If you’re dealing with the death of a loved one, that person who passed would have likely celebrated your good days with you if they could. Letting go of your pain does not mean you’re letting go of what you loved.

Emotional numbing

There are times where starting over quickly is a sign of emotional numbing. This is when you “feel nothing” rather than feeling everything (memories, regrets, etc.). This is a coping mechanism for loss. With numbing, feelings may resurface at a later, seemingly unrelated time.

Complete Article HERE!

Relearning how to die

By Richard Smith

Kevin Toolis, author of the beautiful My Father’s Wake, would agree with the surgeon Atul Gawande that we have forgotten how to die. Toolis’s core argument is that his forebears on an Atlantic-lashed island off the west coast of Ireland had a familiarity with death that meant that they knew how to die. Unfortunately, what he calls the Western Death Machine has destroyed that familiarity, leaving us with an existential dread of our inevitable mortality. But he ends the book with a call for rediscovery of how to die, although recognising that “It’s harder than you think to break away from the blinding of the Western Death Machine. In fact, it’s the work of a lifetime.”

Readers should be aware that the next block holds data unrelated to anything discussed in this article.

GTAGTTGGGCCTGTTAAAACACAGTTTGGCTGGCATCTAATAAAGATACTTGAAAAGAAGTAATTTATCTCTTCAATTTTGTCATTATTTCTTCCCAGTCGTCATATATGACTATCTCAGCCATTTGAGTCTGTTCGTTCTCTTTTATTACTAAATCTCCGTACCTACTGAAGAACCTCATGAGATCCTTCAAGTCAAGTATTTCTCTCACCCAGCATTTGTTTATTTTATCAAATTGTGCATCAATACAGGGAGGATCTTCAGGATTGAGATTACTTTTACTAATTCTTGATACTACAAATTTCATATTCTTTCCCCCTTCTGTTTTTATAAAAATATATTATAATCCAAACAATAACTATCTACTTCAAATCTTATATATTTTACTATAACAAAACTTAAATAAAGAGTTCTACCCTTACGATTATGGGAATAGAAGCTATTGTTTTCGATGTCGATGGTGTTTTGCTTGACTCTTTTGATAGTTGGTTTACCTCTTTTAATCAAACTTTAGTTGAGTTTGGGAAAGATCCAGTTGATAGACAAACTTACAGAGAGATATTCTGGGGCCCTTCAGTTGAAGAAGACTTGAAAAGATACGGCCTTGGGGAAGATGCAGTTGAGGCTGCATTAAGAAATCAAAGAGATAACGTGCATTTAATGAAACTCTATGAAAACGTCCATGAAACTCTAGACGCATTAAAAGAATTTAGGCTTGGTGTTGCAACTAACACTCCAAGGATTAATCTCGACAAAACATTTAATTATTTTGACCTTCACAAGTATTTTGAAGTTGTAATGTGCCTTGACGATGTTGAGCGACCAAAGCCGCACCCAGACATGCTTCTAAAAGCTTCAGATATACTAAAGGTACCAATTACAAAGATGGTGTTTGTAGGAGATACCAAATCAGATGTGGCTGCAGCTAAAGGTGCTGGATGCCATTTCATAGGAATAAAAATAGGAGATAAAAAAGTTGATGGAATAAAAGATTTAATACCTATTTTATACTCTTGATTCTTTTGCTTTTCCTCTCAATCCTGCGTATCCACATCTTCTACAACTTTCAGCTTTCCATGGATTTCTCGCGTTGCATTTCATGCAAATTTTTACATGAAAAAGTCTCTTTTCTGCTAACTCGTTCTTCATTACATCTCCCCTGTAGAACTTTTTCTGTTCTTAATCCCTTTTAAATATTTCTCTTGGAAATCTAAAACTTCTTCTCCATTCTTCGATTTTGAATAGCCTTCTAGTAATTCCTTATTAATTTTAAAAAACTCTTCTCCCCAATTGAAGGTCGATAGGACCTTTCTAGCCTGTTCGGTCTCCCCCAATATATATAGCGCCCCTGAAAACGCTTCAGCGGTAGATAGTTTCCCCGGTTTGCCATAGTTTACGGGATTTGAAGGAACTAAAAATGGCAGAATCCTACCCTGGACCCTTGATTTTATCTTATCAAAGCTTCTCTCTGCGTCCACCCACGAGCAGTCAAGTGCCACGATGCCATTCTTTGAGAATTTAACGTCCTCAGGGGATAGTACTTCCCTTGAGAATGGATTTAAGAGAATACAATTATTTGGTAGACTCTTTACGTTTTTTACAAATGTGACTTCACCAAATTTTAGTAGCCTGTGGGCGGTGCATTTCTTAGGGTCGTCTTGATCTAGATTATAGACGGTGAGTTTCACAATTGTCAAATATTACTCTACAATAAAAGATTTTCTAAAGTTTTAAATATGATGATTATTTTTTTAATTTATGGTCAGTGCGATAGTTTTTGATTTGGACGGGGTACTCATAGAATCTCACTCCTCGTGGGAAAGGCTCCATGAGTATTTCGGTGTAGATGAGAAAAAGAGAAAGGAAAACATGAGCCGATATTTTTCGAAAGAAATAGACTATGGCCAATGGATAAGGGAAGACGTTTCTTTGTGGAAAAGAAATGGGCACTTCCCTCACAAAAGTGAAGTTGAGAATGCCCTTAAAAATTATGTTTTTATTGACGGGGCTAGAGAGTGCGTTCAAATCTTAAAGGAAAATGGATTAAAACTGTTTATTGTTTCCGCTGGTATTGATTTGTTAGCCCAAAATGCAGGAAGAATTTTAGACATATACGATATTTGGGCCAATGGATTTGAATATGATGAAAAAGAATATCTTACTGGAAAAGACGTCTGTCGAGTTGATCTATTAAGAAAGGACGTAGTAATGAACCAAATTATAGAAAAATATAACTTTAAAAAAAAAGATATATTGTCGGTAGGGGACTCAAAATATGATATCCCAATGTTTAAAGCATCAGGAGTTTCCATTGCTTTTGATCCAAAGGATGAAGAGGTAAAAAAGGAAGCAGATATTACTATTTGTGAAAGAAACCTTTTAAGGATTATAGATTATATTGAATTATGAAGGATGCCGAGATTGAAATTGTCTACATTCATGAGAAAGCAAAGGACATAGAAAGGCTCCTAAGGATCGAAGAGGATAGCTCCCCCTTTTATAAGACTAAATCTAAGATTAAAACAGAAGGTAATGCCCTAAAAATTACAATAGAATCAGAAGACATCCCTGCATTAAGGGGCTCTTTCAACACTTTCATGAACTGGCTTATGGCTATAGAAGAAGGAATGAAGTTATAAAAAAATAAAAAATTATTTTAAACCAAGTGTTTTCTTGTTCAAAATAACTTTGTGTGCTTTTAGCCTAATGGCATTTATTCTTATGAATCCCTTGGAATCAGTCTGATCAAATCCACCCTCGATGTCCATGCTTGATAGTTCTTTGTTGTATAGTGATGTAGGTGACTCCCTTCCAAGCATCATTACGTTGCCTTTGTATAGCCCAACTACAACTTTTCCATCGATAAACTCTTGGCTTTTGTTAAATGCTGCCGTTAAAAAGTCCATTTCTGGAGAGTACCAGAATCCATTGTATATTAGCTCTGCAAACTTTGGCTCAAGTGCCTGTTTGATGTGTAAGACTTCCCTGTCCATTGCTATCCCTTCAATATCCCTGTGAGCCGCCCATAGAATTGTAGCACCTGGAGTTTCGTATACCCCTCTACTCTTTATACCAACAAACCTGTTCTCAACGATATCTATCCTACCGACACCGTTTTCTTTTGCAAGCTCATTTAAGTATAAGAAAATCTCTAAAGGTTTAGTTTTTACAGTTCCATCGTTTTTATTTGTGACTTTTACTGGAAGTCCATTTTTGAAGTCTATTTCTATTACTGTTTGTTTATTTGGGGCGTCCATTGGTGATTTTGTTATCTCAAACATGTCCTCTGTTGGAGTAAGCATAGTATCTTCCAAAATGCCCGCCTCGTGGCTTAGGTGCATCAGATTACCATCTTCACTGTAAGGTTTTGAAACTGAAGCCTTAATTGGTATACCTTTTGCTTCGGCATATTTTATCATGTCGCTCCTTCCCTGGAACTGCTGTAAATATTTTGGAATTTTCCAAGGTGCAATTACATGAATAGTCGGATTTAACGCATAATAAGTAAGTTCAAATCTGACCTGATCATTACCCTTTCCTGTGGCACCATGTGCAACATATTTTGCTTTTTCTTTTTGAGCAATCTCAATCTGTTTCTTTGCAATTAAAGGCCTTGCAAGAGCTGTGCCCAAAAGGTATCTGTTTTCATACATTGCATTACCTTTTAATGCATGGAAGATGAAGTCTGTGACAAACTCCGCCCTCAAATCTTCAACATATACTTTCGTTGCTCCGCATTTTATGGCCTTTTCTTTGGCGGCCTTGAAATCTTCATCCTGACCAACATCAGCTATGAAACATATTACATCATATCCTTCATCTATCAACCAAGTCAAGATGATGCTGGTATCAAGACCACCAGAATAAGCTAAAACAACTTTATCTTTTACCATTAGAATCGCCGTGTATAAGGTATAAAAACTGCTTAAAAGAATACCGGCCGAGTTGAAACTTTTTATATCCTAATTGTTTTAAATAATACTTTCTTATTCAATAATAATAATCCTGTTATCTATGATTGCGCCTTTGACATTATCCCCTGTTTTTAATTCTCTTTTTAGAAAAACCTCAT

The book is constructed around the death, wake, funeral, and burial of Sonny, Toolis’s father, an ordinary but much loved man who had 300 people at his funeral. (As I read that, I thought of funerals I’ve attended with just one or two people and of David Bowie being whisked off without any funeral.) Sonny, who had spent much of his life away from Dookinella, the village where he was born, returned there to die. The dying and those who care for them are not alone: family, friends, villagers, and children are there.